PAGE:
Christ’s descent into the tenebrous realms of death – Part 2

22 April 2014

The soul will never lose its sense of being, that is, of existence, but it has two possibilities. It can either feel its existence as ‘well-being’ or as ‘ill-being’. Saint Gregory Palamas says that everyone sees God. Everyone will see the uncreated Light of the Divinity, but half of them will rejoice, exult, celebrate and be delighted, and say: “How wonderful, how good, how pleasant, what a joy this is!’. The other half will burn, will suffer, will writhe and say: ‘Alas. What a disaster for me’. Can we perhaps understand something of this even from a distance? We’ve all of us had the flu or an infection at some time.


If we have one of these, we don’t go out in the sun because it’s too much for us. We start coughing and sneezing, our eyes water and we have a ‘nasal discharge’, mucous, we shiver and say: ‘For goodness’ sake. Let me get indoors where the sun won’t bother me’. The person next to us, who’s hale and hearty, is enjoying the sunshine: ‘Thank God for a fine day. Nice and sunny. Let’s sit here and warm our bones, take a breather and enjoy the day’.  It’s not the sun’s fault. It’s the same for one person and the next. It’s the fault of the flu. It’s the flu, the infection, that sends one of the two people inside. It’s the same here with sin, unrepentance, lack of faith and atheism. That’s the sickness that makes it impossible for people to bear the spiritual Sun of Righteousness and say ‘Oh dear, oh dear’, at the same time as others are saying ‘Isn’t this great?’

So we’ve venerated, we’ve followed the funeral of Life, we’ve sung the very lyrical Praises, which bear the firm stamp of folk poetry and, particularly- without a trace of chauvinism- of the Greek heart, Greek sensibility. All the other services very likely reflect all other national attitudes and psychologies. But the Praises have that sensitivity, that delicacy, which isn’t merely Mediterranean but more particularly Greek. That longing, that warmth of the Greek mother. When you hear Our Most Holy Lady lamenting her Son in the Praises, you can feel that it’s a Greek mother mourning her son. [The Greek poet Ioannis] Ritsos was influenced by this when he wrote the Epitafio; [Mikis] Theodorakis set it to music on the basis of the Praises, and so it goes on. It’s these hymns that play most hauntingly on the finest strings of the heart of the Greek Orthodox Christian.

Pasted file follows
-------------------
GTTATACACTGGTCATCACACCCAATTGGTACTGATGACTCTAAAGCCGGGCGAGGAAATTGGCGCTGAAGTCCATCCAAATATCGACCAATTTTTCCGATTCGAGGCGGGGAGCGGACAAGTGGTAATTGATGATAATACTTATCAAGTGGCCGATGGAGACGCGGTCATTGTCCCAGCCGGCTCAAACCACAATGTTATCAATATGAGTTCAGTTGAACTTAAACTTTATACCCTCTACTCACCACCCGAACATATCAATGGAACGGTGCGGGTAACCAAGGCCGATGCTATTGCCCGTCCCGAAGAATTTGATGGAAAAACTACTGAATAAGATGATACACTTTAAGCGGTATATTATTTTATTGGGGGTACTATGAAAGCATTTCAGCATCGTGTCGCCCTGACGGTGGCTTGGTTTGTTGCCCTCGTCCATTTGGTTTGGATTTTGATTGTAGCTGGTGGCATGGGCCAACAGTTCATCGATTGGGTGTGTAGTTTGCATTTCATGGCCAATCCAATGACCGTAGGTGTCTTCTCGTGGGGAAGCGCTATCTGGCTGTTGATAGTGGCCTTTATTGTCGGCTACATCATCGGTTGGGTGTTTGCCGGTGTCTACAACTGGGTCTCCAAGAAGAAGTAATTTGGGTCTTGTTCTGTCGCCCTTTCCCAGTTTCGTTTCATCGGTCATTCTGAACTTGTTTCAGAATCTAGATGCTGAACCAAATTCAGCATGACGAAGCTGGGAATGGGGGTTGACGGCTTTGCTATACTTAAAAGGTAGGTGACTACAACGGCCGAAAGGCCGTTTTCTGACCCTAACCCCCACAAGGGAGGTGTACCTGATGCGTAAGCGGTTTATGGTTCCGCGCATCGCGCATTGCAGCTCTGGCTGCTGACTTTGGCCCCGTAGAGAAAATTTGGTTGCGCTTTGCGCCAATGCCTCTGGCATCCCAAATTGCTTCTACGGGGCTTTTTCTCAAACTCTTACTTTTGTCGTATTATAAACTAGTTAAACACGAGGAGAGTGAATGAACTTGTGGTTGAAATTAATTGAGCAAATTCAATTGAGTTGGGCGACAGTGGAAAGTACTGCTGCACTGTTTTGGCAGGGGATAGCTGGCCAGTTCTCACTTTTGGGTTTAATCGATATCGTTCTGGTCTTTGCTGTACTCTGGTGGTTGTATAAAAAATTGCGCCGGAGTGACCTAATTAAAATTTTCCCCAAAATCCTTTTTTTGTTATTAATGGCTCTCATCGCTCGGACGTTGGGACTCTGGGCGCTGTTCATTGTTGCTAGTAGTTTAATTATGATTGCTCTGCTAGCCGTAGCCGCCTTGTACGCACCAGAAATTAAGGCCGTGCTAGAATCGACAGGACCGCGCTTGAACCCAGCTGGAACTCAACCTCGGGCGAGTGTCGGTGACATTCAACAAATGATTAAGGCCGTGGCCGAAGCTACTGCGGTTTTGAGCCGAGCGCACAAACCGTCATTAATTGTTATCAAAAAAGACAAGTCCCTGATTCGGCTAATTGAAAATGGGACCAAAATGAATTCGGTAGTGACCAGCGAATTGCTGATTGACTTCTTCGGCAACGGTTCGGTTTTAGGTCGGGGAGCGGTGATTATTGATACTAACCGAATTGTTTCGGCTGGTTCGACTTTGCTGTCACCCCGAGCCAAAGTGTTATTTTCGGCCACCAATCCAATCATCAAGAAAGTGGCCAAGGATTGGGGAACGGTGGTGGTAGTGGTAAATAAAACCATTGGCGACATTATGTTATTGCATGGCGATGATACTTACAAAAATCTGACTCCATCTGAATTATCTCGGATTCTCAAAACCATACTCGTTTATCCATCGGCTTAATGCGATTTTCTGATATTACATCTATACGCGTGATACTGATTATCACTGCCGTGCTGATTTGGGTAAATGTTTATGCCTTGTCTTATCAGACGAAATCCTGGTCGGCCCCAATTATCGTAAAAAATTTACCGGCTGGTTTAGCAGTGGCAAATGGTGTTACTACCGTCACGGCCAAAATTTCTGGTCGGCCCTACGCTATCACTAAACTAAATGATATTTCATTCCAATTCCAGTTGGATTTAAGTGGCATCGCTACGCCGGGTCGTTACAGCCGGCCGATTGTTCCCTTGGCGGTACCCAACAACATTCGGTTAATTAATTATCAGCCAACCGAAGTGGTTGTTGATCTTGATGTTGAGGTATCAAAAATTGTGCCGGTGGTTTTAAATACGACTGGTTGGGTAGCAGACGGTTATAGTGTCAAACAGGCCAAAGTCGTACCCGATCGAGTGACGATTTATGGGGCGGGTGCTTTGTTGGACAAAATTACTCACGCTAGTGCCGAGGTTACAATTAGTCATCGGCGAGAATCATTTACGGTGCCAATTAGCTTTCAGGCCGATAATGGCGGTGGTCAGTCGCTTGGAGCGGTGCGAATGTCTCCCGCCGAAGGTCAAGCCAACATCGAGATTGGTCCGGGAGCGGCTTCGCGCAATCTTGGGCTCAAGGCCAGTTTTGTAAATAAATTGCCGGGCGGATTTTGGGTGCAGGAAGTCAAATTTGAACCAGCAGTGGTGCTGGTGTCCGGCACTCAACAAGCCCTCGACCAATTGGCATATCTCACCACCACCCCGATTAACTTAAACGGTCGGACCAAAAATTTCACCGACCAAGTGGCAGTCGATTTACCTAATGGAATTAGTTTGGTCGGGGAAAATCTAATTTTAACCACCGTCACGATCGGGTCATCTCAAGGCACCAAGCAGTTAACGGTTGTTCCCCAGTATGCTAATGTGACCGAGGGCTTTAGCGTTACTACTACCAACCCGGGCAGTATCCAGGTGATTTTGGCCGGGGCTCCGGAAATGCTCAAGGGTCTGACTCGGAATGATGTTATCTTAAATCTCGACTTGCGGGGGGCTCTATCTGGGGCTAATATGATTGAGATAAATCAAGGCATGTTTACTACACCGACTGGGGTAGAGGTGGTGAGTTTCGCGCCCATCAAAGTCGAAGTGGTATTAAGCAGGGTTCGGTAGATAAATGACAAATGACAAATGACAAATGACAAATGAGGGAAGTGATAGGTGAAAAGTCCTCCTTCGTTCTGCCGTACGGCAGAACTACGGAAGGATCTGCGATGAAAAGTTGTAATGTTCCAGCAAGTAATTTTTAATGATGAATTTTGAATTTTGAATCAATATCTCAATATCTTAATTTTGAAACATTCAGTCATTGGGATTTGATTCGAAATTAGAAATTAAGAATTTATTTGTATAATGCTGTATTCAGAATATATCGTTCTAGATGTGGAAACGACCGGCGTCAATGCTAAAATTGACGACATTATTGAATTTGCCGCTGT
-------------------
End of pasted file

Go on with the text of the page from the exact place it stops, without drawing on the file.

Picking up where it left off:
So we’ve followed the formal cortege of the funeral of Life ‘in the hope of the resurrection’. Not His. We’re certain of that.  We celebrate that 365 days of the year. There’s no day when the Church forgets or doesn’t celebrate the Resurrection. It preached Christ Crucified, but also Resurrected from the dead.

We’ve already reached the temporary abeyance of Great Saturday. ‘Life slumbers’ and in the evening the bells will summon us to celebrate the Resurrection of Christ from the dead. Let us pray that the Lord will also prepare our own resurrection, and that it will be a resurrection not unto judgment and condemnation but unto eternal life, reigning with Him, together the whole of the Holy Trinity, the Father without beginning and the co-eternal Holy Spirit; together with Our Most Holy Lady, the Mother of God; together with all the Saint, the protectors of the Monastery [Grigoriou, on the Holy Mountain], Saints Nicholas, Anastasia the Roman, and Gregory; the guardian angels of us all, together with all the angels and archangels.  And may we rejoice in that blessed joy of the Kingdom, where there is the ‘clear sound of those celebrating and crying ceaselessly: Lord, glory to you’.

Source. The periodical Ο Όσιος Γρηγόριος, no. 34.